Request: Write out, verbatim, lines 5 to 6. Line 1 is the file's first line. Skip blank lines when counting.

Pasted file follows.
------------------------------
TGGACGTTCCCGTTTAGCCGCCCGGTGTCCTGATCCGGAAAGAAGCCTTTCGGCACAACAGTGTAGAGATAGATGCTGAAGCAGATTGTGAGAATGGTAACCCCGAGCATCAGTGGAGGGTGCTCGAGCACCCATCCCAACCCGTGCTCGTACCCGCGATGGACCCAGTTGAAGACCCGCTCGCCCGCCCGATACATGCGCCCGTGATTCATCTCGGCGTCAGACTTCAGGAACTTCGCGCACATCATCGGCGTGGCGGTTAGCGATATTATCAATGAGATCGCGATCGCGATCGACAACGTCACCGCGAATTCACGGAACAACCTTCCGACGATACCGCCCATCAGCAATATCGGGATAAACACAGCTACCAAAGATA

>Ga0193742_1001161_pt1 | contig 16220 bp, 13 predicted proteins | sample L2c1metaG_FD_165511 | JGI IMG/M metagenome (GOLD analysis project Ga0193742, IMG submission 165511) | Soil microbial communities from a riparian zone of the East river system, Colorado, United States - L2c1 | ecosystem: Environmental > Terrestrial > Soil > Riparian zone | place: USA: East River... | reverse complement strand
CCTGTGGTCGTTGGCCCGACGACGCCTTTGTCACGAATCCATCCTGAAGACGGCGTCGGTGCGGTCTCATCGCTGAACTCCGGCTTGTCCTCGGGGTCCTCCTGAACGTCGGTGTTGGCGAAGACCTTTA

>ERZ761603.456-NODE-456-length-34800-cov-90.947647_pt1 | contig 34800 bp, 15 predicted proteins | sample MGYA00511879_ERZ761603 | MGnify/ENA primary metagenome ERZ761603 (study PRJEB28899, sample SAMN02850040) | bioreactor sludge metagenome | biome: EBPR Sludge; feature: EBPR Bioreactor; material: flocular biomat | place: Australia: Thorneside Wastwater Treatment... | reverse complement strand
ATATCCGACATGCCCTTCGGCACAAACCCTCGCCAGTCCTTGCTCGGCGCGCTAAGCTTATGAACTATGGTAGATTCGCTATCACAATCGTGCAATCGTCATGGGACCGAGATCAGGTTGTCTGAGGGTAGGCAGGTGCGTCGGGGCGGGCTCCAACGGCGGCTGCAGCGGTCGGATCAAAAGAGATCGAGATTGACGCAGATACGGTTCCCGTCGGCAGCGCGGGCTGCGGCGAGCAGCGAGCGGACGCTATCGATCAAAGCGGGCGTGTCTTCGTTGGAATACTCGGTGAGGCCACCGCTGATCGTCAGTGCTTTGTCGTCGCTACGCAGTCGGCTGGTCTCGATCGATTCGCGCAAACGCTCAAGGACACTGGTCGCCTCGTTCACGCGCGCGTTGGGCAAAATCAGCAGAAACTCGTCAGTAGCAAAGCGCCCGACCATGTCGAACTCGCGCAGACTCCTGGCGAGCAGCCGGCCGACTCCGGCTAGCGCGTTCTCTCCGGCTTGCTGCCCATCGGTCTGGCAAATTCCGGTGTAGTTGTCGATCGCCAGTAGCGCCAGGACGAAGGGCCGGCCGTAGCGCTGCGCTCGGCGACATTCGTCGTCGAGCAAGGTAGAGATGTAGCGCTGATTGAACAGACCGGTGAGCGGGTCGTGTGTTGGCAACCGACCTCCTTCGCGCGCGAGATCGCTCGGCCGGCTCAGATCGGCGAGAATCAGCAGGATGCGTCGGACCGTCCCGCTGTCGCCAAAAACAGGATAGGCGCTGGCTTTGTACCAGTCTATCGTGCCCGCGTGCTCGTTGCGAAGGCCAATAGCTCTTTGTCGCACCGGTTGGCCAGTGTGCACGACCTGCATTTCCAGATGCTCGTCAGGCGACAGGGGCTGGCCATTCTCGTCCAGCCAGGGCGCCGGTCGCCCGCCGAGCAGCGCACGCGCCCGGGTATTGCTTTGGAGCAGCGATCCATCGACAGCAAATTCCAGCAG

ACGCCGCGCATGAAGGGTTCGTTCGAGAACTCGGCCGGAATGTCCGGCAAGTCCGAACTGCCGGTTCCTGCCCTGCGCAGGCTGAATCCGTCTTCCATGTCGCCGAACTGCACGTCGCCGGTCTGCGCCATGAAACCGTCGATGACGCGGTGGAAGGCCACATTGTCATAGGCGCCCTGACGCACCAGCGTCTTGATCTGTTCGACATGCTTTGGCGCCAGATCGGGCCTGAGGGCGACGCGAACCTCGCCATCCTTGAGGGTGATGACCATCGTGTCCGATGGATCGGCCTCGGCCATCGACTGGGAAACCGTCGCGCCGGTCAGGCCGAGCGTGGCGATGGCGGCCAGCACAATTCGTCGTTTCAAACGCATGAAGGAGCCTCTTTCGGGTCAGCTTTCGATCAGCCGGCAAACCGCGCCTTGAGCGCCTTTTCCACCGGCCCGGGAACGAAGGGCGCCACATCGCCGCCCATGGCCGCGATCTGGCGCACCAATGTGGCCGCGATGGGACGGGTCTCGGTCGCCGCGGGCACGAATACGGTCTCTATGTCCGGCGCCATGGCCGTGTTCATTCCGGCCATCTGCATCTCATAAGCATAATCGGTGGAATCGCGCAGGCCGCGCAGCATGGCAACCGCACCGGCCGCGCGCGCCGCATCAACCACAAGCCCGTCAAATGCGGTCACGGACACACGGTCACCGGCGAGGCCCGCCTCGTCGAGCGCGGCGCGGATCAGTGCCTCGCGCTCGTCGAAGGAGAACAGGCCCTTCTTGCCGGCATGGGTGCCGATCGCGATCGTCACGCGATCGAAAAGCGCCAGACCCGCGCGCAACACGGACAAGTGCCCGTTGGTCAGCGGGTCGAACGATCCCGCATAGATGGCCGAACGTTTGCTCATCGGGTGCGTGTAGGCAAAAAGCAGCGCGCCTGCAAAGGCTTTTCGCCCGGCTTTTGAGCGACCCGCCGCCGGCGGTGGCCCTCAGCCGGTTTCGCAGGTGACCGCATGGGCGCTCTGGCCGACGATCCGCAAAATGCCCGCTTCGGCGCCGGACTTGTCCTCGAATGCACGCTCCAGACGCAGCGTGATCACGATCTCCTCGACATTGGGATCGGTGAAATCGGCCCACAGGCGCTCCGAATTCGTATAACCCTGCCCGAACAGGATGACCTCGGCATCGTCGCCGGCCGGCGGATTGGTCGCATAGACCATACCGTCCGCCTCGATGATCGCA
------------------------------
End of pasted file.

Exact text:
ATATCCGACATGCCCTTCGGCACAAACCCTCGCCAGTCCTTGCTCGGCGCGCTAAGCTTATGAACTATGGTAGATTCGCTATCACAATCGTGCAATCGTCATGGGACCGAGATCAGGTTGTCTGAGGGTAGGCAGGTGCGTCGGGGCGGGCTCCAACGGCGGCTGCAGCGGTCGGATCAAAAGAGATCGAGATTGACGCAGATACGGTTCCCGTCGGCAGCGCGGGCTGCGGCGAGCAGCGAGCGGACGCTATCGATCAAAGCGGGCGTGTCTTCGTTGGAATACTCGGTGAGGCCACCGCTGATCGTCAGTGCTTTGTCGTCGCTACGCAGTCGGCTGGTCTCGATCGATTCGCGCAAACGCTCAAGGACACTGGTCGCCTCGTTCACGCGCGCGTTGGGCAAAATCAGCAGAAACTCGTCAGTAGCAAAGCGCCCGACCATGTCGAACTCGCGCAGACTCCTGGCGAGCAGCCGGCCGACTCCGGCTAGCGCGTTCTCTCCGGCTTGCTGCCCATCGGTCTGGCAAATTCCGGTGTAGTTGTCGATCGCCAGTAGCGCCAGGACGAAGGGCCGGCCGTAGCGCTGCGCTCGGCGACATTCGTCGTCGAGCAAGGTAGAGATGTAGCGCTGATTGAACAGACCGGTGAGCGGGTCGTGTGTTGGCAACCGACCTCCTTCGCGCGCGAGATCGCTCGGCCGGCTCAGATCGGCGAGAATCAGCAGGATGCGTCGGACCGTCCCGCTGTCGCCAAAAACAGGATAGGCGCTGGCTTTGTACCAGTCTATCGTGCCCGCGTGCTCGTTGCGAAGGCCAATAGCTCTTTGTCGCACCGGTTGGCCAGTGTGCACGACCTGCATTTCCAGATGCTCGTCAGGCGACAGGGGCTGGCCATTCTCGTCCAGCCAGGGCGCCGGTCGCCCGCCGAGCAGCGCACGCGCCCGGGTATTGCTTTGGAGCAGCGATCCATCGACAGCAAATTCCAGCAG

ACGCCGCGCATGAAGGGTTCGTTCGAGAACTCGGCCGGAATGTCCGGCAAGTCCGAACTGCCGGTTCCTGCCCTGCGCAGGCTGAATCCGTCTTCCATGTCGCCGAACTGCACGTCGCCGGTCTGCGCCATGAAACCGTCGATGACGCGGTGGAAGGCCACATTGTCATAGGCGCCCTGACGCACCAGCGTCTTGATCTGTTCGACATGCTTTGGCGCCAGATCGGGCCTGAGGGCGACGCGAACCTCGCCATCCTTGAGGGTGATGACCATCGTGTCCGATGGATCGGCCTCGGCCATCGACTGGGAAACCGTCGCGCCGGTCAGGCCGAGCGTGGCGATGGCGGCCAGCACAATTCGTCGTTTCAAACGCATGAAGGAGCCTCTTTCGGGTCAGCTTTCGATCAGCCGGCAAACCGCGCCTTGAGCGCCTTTTCCACCGGCCCGGGAACGAAGGGCGCCACATCGCCGCCCATGGCCGCGATCTGGCGCACCAATGTGGCCGCGATGGGACGGGTCTCGGTCGCCGCGGGCACGAATACGGTCTCTATGTCCGGCGCCATGGCCGTGTTCATTCCGGCCATCTGCATCTCATAAGCATAATCGGTGGAATCGCGCAGGCCGCGCAGCATGGCAACCGCACCGGCCGCGCGCGCCGCATCAACCACAAGCCCGTCAAATGCGGTCACGGACACACGGTCACCGGCGAGGCCCGCCTCGTCGAGCGCGGCGCGGATCAGTGCCTCGCGCTCGTCGAAGGAGAACAGGCCCTTCTTGCCGGCATGGGTGCCGATCGCGATCGTCACGCGATCGAAAAGCGCCAGACCCGCGCGCAACACGGACAAGTGCCCGTTGGTCAGCGGGTCGAACGATCCCGCATAGATGGCCGAACGTTTGCTCATCGGGTGCGTGTAGGCAAAAAGCAGCGCGCCTGCAAAGGCTTTTCGCCCGGCTTTTGAGCGACCCGCCGCCGGCGGTGGCCCTCAGCCGGTTTCGCAGGTGACCGCATGGGCGCTCTGGCCGACGATCCGCAAAATGCCCGCTTCGGCGCCGGACTTGTCCTCGAATGCACGCTCCAGACGCAGCGTGATCACGATCTCCTCGACATTGGGATCGGTGAAATCGGCCCACAGGCGCTCCGAATTCGTATAACCCTGCCCGAACAGGATGACCTCGGCATCGTCGCCGGCCGGCGGATTGGTCGCATAGACCATACCGTCCGCCTCGATGATCGCA